Marriage Commissioners Reference: Much Ado About Same-Sex “I Dos”
January 14, 2011 marked the ten-year anniversary of the first same-sex marriages registered in Canada. In 2001, two couples were the first to marry at the Metropolitan Community Church of Toronto (MCCT), but the Ontario and Canadian governments refused to recognize the marriages as legal.
What followed was a legal challenge to the definition of marriage in Canada. The Ontario Divisional Court and the Ontario Court of Appeal (“ONCA”) held that the common law definition of marriage infringed the rights of the couples. The ONCA also ordered that the marriages be registered. Although Parliament eventually enacted a law redefining marriage to include same-sex unions in 2005, the recognition and registration of the marriages that were conducted at the MCCT in 2001 earned Canada the distinction of having the first registered gay and lesbian marriages in the world.
However, as is often the case with struggles over civil rights, substantive equality does not always signal a similar shift in social attitudes. This point is perfectly illustrated by the Court of Appeal for Saskatchewan’s recent decision in Marriage Commissioners Appointed Under The Marriage Act (Re), 2011 SKCA 3 [Marriage Commissioners Reference]. The court released its decision in the Reference on January 10 – coincidentally, just four days before the tenth anniversary of the first recognized same sex unions in Canada – concerning the constitutional validity of possible legislative amendments that would allow marriage commissioners in Saskatchewan to refuse to perform same-sex marriage ceremonies on religious grounds.
Facts & History
Following the formal enactment of the Civil Marriage Act, SC 2005, c 33 [CMA], which amended the federal definition of “marriage,” a handful of marriage commissioners in Saskatchewan refused to solemnize same-sex unions, citing religious grounds. Their refusal led to proceedings under The Saskatchewan Human Rights Code, SS 1979, c S-24.1, as well as a civil action brought by a same-sex couple who were refused a solemnization by a marriage commissioner. In response, the Saskatchewan government proposed two amendments to the provincial The Marriage Act, 1995, SS 1995, c M-4.1, and sought the Court of Appeal’s opinion on the constitutional validity of these amendments by way of a reference.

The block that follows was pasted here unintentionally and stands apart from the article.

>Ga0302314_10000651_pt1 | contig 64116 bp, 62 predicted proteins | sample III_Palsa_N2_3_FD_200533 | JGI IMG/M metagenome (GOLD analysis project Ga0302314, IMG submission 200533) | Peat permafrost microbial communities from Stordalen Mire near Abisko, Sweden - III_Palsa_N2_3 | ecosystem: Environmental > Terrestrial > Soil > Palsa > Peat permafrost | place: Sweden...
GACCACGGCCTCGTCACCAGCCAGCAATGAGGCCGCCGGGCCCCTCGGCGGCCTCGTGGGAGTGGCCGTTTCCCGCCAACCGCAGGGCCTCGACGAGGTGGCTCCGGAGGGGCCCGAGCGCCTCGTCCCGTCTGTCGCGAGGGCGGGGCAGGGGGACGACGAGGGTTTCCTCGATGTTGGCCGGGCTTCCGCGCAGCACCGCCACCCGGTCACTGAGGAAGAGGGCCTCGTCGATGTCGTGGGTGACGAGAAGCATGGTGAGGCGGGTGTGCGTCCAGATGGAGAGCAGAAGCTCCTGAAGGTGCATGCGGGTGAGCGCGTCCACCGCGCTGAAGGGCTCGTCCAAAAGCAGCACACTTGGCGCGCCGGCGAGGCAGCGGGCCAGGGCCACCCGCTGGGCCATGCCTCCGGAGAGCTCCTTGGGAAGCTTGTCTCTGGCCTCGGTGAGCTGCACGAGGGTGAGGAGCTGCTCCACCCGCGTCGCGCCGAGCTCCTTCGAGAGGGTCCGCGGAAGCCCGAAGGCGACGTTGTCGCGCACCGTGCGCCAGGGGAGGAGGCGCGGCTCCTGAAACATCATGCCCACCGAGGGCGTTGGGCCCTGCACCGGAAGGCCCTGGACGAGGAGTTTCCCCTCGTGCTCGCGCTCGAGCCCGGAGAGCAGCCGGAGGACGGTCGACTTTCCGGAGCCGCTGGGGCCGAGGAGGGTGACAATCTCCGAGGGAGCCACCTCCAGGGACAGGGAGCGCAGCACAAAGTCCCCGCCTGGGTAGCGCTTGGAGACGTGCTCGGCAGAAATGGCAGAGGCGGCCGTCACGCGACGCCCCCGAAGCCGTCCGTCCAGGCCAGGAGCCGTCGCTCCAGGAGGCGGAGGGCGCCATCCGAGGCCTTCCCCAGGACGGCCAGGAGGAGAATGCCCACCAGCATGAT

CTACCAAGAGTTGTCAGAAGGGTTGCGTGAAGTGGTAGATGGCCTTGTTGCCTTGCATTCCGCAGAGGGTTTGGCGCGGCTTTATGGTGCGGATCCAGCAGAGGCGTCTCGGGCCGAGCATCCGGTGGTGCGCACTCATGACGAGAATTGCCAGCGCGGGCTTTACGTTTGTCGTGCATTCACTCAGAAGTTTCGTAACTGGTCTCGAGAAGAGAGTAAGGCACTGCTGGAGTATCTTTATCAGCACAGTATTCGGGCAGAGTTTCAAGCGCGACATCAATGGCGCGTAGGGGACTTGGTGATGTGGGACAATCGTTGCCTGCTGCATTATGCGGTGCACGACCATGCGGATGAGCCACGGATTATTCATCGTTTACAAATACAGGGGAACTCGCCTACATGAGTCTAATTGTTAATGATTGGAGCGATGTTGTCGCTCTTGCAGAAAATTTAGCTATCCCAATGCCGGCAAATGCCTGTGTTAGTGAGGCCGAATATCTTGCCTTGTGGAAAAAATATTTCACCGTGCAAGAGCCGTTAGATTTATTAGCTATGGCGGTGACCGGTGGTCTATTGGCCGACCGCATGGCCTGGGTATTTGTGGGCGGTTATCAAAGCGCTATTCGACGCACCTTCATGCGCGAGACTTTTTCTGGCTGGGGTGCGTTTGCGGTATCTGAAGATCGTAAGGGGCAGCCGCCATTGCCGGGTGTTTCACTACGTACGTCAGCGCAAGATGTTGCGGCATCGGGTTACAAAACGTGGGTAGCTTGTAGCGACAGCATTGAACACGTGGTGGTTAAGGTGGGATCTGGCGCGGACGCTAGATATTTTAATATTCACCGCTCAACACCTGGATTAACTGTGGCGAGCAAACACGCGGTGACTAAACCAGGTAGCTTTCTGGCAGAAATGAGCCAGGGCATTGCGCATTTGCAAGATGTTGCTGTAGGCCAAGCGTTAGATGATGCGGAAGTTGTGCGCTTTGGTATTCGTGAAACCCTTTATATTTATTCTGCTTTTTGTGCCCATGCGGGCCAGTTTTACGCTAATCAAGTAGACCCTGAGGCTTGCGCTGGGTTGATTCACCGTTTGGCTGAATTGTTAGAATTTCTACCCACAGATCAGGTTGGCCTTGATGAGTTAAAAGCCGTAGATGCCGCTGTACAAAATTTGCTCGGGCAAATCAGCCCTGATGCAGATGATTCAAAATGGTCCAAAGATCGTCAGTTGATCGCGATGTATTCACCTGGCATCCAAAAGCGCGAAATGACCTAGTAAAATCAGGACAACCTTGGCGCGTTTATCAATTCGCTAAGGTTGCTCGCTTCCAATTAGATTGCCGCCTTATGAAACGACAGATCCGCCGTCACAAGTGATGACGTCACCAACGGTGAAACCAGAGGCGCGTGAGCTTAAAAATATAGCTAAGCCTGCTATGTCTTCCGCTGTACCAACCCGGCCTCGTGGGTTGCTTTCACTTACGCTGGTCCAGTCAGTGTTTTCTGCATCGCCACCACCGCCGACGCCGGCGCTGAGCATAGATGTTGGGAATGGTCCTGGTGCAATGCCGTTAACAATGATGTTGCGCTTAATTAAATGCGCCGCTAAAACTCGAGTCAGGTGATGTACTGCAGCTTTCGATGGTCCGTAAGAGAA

As noted by the Court in its decision, the marriage commissioners play an important role in the overall scheme of The Marriage Act, 1995. Section 3 of the Act sets out who may solemnize marriages between persons. For instance, the Act empowers religious officials such as clergy and Rabbis to solemnize marriages if registered pursuant to the Act. Perhaps most significantly, marriage commissioners are, the Court notes, “the route – the only route – by which individuals who wish to be married by way of a non-religious ceremony may have their union solemnized.” In other words, if a religious official refused to solemnize a couple’s marriage, marriage commissioners of the province are the couple’s only secular option.